With the precision of a military man, Jan Cervinka rattled off projects that need to be done at the auto dealership he converted to a Hyundai store in 2012.
“This is a never-ending fight for the customer,” said Cervinka as late afternoon sun streamed through the floor-to-ceiling glass walls of the two-story shop near downtown Prague. “There are lots of things we have to renovate” to win over more Czech buyers at the store, which previously sold models from Volkswagen AG’s Skoda.
Cervinka is on the front lines of a battle between Hyundai Motor Co. and Skoda Auto AS for cost-conscious consumers across Europe. Nowhere is the rivalry more intense than in the Czech Republic, home base for Skoda since 1895 and Hyundai’s manufacturing hub in the region since 2008.
It’s a test of the Korean automaker’s ability to challenge an entrenched local player as it tries to boost Europe-wide market share to 5 percent later this decade from 3.4 percent now. That would make it bigger than Fiat SpA’s namesake brand.
“It would be a huge loss of face for Skoda if Hyundai beat them in their home market,” said Stefan Bratzel, director of the Center of Automotive Management at the University of Applied Sciences in Bergisch Gladbach, Germany. “Both brands have a similar position and are fighting increasingly with the same means” including good quality at a reasonable price.
If Cervinka’s first year as a Hyundai dealer is any indication, Skoda and other European carmakers like PSA Peugeot Citroen in France and Fiat in Italy will have a tough fight on their hands. He’s on track to deliver 600 cars this year, double his original target.
After more than doubling market share at Skoda’s expense in the last decade, the Korean automaker is now second only to Skoda in deliveries in the Czech Republic, which still outsells Hyundai there by more than three to one.
Hyundai has its highest market share in all of Europe in the country. Those gains were helped by appealing to local passions such as sponsoring the Czech national soccer team -- part of a going-native strategy it’s pursued across Europe as it seeks to be more than just a good deal.
While the bargain approach helped Hyundai grab share in recent years, that growth stalled in 2013 with fewer first-time buyers to target amid Europe’s economic slump. That means Hyundai has to pry customers away from other manufacturers, which are fighting back. The Korean brand’s sales declined 2.1 percent through November, while Skoda deliveries rose 2.2 percent, according to data from the ACEA trade group.
To be more Czech, the Seoul-based carmaker promotes its factory in the country, which employs 3,500 people and pumps out 300,000 vehicles annually. The plant, surrounded by rolling hills in the eastern city of Nosovice, builds 72 percent of the vehicles Hyundai sells in the country.
“By definition we are a local manufacturer,” said Vladimir Vosicky, head of Hyundai’s Czech sales organization. “We would like to be the preferred local brand.”
Vosicky in September had Hyundai dealers display Skoda’s new Octavia model, which starts at 334,900 Czech koruna ($16,550), alongside its own 279,900-koruna i30 and 569,990-koruna i40 cars so that customers could do their own side-by-side comparisons.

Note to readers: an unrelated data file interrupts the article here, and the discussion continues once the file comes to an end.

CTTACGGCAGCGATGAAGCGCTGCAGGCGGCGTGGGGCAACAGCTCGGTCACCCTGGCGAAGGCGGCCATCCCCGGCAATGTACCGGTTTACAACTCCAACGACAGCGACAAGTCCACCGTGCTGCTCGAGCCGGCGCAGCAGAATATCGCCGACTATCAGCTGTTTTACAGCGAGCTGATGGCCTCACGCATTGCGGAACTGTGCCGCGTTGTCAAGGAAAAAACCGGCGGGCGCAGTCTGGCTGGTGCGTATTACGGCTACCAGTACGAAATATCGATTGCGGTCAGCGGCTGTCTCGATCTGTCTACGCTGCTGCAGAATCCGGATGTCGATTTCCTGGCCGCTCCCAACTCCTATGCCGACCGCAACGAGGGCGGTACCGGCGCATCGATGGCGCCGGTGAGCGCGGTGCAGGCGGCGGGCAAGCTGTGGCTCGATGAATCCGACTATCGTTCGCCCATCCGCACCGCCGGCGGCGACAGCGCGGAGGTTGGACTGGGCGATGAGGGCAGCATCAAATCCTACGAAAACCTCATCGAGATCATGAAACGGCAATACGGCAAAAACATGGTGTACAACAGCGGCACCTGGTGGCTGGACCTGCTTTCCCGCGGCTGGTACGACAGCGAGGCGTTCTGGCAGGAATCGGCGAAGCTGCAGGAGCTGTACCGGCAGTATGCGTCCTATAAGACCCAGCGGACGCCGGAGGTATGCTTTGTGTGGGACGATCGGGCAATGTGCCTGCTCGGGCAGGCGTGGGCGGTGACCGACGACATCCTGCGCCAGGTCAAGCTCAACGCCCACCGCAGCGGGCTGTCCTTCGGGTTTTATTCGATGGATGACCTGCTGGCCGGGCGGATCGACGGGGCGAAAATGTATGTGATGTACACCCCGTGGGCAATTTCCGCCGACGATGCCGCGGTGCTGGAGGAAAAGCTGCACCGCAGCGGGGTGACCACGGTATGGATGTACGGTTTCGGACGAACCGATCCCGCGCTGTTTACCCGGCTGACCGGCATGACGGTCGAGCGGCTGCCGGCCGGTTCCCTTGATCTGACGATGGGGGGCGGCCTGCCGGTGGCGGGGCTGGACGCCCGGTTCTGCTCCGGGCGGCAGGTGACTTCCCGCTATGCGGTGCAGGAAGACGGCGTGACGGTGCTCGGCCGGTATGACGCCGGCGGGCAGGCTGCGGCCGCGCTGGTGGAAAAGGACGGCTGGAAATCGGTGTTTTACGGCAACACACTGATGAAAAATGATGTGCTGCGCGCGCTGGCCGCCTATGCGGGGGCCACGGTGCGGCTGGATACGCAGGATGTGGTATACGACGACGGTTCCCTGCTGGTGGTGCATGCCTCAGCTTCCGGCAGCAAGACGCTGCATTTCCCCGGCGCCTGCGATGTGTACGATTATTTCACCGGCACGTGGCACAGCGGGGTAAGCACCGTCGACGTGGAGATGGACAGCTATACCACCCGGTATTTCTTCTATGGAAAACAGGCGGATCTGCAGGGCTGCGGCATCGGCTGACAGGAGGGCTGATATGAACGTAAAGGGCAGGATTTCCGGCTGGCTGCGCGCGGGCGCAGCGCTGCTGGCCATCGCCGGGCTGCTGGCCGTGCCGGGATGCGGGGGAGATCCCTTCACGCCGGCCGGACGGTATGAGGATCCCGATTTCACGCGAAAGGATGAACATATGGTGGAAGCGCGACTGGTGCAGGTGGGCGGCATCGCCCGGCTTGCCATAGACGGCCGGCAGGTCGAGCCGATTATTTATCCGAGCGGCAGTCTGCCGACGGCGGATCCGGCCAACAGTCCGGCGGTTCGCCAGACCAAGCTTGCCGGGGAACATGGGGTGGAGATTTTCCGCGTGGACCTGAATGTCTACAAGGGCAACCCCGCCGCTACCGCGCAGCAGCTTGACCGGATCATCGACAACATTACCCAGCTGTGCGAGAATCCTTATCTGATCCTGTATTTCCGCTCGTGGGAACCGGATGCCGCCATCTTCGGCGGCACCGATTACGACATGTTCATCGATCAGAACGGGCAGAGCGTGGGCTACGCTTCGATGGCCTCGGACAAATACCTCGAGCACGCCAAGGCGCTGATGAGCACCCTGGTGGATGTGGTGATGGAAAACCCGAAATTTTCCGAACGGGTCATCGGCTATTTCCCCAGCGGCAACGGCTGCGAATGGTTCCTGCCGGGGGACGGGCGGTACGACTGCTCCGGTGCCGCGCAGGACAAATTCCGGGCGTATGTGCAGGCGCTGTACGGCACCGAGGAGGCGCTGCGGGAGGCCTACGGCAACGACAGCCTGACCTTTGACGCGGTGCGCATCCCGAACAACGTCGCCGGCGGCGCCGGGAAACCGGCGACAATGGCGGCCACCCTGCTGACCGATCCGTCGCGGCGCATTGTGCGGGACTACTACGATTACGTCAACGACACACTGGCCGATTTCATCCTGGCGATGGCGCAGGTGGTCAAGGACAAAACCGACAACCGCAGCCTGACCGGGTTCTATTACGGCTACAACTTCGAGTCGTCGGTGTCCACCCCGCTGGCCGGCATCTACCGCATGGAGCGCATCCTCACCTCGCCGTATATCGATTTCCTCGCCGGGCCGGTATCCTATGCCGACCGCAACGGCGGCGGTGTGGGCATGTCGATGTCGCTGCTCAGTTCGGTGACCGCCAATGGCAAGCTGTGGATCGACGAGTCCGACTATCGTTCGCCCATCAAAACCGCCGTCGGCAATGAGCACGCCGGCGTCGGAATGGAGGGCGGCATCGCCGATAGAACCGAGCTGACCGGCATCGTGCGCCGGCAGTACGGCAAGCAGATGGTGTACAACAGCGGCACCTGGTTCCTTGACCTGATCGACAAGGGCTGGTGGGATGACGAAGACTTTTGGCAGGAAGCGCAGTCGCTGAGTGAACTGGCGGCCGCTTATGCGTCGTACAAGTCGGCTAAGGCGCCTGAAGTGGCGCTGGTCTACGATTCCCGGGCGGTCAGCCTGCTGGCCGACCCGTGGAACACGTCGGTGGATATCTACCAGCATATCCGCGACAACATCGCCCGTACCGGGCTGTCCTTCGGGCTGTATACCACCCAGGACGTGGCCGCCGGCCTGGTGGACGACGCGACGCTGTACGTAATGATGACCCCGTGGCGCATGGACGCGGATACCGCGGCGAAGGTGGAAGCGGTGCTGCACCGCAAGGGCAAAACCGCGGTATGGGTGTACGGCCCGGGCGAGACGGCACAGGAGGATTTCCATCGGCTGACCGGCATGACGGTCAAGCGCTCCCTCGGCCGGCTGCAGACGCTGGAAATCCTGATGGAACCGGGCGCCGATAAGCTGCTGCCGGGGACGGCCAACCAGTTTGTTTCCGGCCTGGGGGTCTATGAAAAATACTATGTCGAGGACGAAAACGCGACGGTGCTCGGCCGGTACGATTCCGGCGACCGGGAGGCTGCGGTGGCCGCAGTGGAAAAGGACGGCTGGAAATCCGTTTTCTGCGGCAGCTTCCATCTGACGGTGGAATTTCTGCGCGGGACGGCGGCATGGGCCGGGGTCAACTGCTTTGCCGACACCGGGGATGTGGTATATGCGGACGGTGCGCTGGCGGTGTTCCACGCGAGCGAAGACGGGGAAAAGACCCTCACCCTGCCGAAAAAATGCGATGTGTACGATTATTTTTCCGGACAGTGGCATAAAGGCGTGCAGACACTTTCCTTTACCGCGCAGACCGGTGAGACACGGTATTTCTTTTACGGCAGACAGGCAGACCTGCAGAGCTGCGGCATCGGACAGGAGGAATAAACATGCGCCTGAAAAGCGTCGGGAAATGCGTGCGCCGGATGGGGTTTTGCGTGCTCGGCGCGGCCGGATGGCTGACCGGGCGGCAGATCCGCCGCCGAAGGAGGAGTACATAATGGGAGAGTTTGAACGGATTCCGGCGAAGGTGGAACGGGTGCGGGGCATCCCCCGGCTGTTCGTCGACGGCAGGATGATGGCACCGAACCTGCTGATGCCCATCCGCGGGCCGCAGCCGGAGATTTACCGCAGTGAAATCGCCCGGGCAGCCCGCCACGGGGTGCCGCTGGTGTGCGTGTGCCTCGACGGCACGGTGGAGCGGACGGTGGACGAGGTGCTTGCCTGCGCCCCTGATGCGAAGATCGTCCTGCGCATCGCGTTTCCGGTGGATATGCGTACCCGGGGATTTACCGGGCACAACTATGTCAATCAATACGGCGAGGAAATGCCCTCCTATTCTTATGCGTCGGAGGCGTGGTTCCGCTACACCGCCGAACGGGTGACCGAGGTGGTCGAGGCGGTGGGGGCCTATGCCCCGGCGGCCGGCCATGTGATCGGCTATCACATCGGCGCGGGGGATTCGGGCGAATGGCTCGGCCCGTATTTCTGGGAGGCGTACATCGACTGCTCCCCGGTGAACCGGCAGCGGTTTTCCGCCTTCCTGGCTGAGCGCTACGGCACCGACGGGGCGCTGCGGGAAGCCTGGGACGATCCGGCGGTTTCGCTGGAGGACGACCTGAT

The Korean automaker’s efforts have paid off. Its market share in the Czech Republic rose in the last decade to 9.6 percent from 3.6 percent, according to data from the country’s Car Importers Association. Skoda has dropped during that period to 30 percent from 48 percent. Hyundai’s eventual goal is to capture 15 percent of the market, Vosicky said.
Skoda has fought back by rolling out eight new models this year, including the revamped Octavia hatchback and Rapid sedan. The automaker, which employs 26,000 people in the Czech Republic, has modernized production facilities in its hometown of Mlada Boleslav and opened a new quality center this year. To maintain an emotional bond, Skoda sponsors the national hockey team in a country crazed about the sport.
The car manufacturer, whose sprawling Czech facilities include a labor-intensive foundry and forge that spew out molten orange aluminum parts, is relying in part on tradition to keep its remaining market share.
“We will fight to the last second to keep one-third of the Czech market,” said Jan Hurt, the brand’s sales chief for central and eastern Europe. “The loyalty of Skoda customers is quite high when compared to competitors.”
The Czech Republic is a key battleground as the brands vie for a bigger share of the European market. The Volkswagen unit aims to match Hyundai’s goal of reaching 5 percent market share across Europe later this decade, up from 4.1 percent this year.
The country offers growth potential with 17 percent fewer cars per 1,000 inhabitants than neighbor Germany, according to data from the ACEA trade group.
To maintain its sales advantage in the Czech Republic, Skoda is refurbishing its dealer network. Exteriors will use more glass, and interiors will have a welcome area and space to showcase new arrivals.
Emanuel Lopez tore down his Skoda dealership on the outskirts of Prague earlier this year to build a sleek, open structure that increased display space to nine cars from six. He’s on track to sell more than 1,000 vehicles in 2013, almost triple the number when he started in 1997.
“Skoda no longer has the status as the cheapest car,” the 60-year-old auto salesman said. “We now have high-tech, beautiful cars. Good times are ahead.”
Hyundai dealer Cervinka is unfazed by Skoda’s resistance, pointing to the Korean brand’s expansion.
“This place represents huge potential for us,” Cervinka said, surveying his complex. “You can see we still have huge space to grow.”